Different plants prefer different types of soil, but in general, a good potting soil mix should be just fine for most plants. Sometimes, the top layer of soil in a pot becomes crusted over and hard, and this makes it difficult for the plant to drink in water. To prevent this from happening, use a fork or stick to loosen the top layer of soil. To minimize the amount of water evaporating from the tiny holes you poke, cover the pot's upper surface with cut-to-size coconut matting, which is water-permeable.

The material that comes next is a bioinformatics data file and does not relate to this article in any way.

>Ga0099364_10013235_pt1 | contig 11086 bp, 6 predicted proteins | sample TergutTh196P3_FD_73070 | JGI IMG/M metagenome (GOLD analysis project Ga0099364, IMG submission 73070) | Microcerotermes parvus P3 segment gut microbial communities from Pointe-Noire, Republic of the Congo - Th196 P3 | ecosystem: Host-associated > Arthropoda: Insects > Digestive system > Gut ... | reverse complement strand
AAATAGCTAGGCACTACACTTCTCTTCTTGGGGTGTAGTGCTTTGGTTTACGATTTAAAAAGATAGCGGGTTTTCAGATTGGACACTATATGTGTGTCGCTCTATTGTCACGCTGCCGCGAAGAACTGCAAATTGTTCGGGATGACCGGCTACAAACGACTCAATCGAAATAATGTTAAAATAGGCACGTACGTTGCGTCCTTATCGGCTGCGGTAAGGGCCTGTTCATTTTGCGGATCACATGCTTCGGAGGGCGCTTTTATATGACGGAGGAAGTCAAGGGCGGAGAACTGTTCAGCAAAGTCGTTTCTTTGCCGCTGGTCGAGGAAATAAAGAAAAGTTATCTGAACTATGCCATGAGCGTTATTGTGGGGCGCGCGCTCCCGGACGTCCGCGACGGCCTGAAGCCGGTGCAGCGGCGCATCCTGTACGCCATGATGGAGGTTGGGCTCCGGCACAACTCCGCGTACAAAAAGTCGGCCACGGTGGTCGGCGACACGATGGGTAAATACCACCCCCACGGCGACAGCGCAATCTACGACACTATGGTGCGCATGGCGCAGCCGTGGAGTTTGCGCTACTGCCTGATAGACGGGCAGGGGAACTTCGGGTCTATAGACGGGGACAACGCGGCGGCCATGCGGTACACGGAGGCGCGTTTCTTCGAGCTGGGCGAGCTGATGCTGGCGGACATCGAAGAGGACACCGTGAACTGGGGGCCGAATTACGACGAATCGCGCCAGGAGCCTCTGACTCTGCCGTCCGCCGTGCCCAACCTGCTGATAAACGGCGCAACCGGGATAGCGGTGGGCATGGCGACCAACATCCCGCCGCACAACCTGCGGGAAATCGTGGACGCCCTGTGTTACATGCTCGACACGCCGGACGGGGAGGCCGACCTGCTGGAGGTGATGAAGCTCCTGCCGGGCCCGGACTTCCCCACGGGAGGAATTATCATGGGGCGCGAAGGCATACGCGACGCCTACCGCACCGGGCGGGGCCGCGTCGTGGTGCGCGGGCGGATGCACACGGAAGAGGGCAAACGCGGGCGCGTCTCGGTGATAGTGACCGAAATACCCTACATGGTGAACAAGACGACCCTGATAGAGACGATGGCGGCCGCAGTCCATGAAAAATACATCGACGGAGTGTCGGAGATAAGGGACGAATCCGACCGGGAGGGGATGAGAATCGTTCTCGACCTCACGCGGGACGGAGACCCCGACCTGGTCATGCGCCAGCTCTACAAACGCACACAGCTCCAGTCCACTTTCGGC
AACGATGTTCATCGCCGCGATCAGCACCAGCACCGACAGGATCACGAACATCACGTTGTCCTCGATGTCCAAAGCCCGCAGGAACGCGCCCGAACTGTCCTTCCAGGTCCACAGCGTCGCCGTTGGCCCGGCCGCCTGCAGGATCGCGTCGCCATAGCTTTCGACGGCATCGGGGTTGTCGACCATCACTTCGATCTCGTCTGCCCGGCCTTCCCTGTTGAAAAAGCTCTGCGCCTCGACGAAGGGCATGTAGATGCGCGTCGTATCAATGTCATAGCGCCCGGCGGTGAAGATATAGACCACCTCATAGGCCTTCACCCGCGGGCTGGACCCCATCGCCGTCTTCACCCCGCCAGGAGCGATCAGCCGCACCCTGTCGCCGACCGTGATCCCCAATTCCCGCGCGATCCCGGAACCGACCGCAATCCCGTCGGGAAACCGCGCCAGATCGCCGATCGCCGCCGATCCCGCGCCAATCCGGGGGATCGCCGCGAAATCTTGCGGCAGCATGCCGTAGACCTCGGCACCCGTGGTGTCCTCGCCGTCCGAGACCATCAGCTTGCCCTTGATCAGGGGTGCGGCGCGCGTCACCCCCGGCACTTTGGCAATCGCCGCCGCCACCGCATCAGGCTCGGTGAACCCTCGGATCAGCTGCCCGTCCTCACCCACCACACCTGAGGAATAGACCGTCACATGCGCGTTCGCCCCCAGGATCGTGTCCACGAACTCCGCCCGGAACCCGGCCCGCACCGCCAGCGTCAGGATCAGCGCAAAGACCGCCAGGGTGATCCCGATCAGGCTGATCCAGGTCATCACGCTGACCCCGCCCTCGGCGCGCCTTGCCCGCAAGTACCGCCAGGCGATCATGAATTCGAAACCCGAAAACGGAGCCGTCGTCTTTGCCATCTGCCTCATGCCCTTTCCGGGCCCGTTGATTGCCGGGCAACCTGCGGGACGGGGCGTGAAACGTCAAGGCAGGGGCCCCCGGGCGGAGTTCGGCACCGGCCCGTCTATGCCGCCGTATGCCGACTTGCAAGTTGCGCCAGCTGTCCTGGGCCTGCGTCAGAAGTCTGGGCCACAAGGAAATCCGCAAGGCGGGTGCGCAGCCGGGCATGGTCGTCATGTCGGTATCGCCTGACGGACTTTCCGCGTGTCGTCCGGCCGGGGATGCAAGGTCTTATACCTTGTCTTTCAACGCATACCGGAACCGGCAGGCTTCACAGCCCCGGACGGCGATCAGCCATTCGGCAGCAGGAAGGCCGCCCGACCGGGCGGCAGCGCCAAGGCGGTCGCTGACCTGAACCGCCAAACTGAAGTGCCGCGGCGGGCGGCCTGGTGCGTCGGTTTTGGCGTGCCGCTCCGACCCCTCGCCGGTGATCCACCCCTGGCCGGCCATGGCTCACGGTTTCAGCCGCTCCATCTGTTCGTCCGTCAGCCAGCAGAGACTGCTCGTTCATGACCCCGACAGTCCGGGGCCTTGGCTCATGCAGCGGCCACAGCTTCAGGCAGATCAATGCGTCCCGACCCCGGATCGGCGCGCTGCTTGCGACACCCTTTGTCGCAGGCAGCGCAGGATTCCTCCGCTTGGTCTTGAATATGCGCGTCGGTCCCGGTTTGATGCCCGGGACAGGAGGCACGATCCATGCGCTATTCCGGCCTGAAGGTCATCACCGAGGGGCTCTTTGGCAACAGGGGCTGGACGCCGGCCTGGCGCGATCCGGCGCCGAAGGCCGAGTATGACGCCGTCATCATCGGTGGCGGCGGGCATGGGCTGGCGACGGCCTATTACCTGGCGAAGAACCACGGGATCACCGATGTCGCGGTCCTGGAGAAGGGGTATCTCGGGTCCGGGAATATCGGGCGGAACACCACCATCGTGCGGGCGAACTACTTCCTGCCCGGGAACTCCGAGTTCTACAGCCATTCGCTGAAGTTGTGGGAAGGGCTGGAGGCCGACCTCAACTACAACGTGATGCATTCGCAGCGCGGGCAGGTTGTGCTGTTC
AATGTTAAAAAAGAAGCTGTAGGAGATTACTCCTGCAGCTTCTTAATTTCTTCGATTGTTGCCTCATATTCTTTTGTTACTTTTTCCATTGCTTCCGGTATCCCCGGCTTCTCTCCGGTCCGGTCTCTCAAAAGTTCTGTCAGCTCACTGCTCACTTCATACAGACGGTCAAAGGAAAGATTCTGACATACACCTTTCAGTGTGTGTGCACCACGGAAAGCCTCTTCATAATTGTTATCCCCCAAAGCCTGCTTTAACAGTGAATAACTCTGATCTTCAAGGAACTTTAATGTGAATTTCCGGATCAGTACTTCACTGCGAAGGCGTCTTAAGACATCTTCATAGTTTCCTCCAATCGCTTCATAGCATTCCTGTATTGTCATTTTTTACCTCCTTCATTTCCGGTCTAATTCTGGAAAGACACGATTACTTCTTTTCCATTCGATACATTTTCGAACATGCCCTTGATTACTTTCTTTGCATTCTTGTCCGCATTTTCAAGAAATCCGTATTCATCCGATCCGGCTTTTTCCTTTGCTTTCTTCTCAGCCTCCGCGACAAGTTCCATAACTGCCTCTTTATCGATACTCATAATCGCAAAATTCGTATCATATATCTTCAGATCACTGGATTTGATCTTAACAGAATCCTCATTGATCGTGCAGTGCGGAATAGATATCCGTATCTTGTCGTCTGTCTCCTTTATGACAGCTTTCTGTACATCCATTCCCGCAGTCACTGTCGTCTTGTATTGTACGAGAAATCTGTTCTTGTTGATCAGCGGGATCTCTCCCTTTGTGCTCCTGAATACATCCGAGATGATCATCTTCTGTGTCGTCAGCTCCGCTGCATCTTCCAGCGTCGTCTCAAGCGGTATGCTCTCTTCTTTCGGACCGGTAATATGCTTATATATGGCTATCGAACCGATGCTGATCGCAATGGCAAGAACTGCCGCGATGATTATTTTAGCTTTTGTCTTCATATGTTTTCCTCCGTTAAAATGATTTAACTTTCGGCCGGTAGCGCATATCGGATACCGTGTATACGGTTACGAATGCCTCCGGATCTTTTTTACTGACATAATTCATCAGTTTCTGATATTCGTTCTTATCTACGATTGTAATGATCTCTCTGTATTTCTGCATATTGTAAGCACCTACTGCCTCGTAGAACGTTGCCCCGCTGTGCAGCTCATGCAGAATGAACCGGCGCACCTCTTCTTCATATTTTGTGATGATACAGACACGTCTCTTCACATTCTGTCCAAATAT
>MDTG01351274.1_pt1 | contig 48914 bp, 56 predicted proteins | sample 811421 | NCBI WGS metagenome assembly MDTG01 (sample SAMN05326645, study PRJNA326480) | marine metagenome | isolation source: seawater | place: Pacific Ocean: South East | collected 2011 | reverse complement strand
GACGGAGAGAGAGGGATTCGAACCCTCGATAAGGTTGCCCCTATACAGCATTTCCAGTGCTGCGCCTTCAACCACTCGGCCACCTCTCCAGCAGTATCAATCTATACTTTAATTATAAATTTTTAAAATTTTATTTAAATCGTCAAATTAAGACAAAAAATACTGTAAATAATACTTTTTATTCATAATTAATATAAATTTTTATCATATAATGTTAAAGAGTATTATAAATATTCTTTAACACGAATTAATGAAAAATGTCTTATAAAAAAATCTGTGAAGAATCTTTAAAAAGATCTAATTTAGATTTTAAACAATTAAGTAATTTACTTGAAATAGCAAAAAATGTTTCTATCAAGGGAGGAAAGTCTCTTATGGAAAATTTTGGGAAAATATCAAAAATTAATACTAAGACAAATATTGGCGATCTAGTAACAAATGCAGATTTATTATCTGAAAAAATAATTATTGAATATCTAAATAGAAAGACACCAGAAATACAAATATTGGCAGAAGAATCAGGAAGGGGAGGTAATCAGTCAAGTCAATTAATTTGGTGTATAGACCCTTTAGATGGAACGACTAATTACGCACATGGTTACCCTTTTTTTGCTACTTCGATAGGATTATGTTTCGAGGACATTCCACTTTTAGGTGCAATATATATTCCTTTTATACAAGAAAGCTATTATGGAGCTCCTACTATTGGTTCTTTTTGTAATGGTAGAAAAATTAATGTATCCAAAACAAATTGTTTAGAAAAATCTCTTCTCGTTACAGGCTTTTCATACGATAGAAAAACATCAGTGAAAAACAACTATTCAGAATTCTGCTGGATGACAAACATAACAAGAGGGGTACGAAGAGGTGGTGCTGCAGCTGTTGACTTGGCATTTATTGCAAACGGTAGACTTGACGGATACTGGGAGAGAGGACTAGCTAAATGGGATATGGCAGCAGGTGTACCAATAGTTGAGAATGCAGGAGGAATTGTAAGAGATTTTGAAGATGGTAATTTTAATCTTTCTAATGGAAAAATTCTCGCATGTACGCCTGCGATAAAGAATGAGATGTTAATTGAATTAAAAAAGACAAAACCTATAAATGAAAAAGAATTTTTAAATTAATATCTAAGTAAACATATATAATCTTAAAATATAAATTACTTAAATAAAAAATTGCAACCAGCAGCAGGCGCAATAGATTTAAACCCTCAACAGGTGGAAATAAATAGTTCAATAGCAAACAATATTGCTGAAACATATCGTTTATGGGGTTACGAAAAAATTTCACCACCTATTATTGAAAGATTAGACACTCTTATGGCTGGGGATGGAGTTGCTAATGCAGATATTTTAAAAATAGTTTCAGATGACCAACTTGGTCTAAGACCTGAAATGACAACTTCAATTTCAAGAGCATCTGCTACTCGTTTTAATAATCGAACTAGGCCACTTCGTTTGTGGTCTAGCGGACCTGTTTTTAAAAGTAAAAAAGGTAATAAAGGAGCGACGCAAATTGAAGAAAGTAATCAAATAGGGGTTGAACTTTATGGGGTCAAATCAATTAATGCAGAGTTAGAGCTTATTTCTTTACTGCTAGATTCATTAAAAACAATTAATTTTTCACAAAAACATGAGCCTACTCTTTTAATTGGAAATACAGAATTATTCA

You can water most of your plants from your tap or hose. However, if you have particularly hard water, this may pose a problem for lime-sensitive plants, such as rhododendrons or camellias. Due to hard water's higher levels of lime, these plants may experience stunted growth, drop buds or flowers, or have their leaves turn yellow. Check with your local water company to learn the degree of water hardness in your area. Ways to cope with this problem include watering with rainwater, applying an acidic fertilizer when feeding plants or using a water-softening agent dissolved in a watering can. Water the roots, not the plant itself. Also, morning or evenings are the best times to water, as to prevent evaporation during the hottest times of day.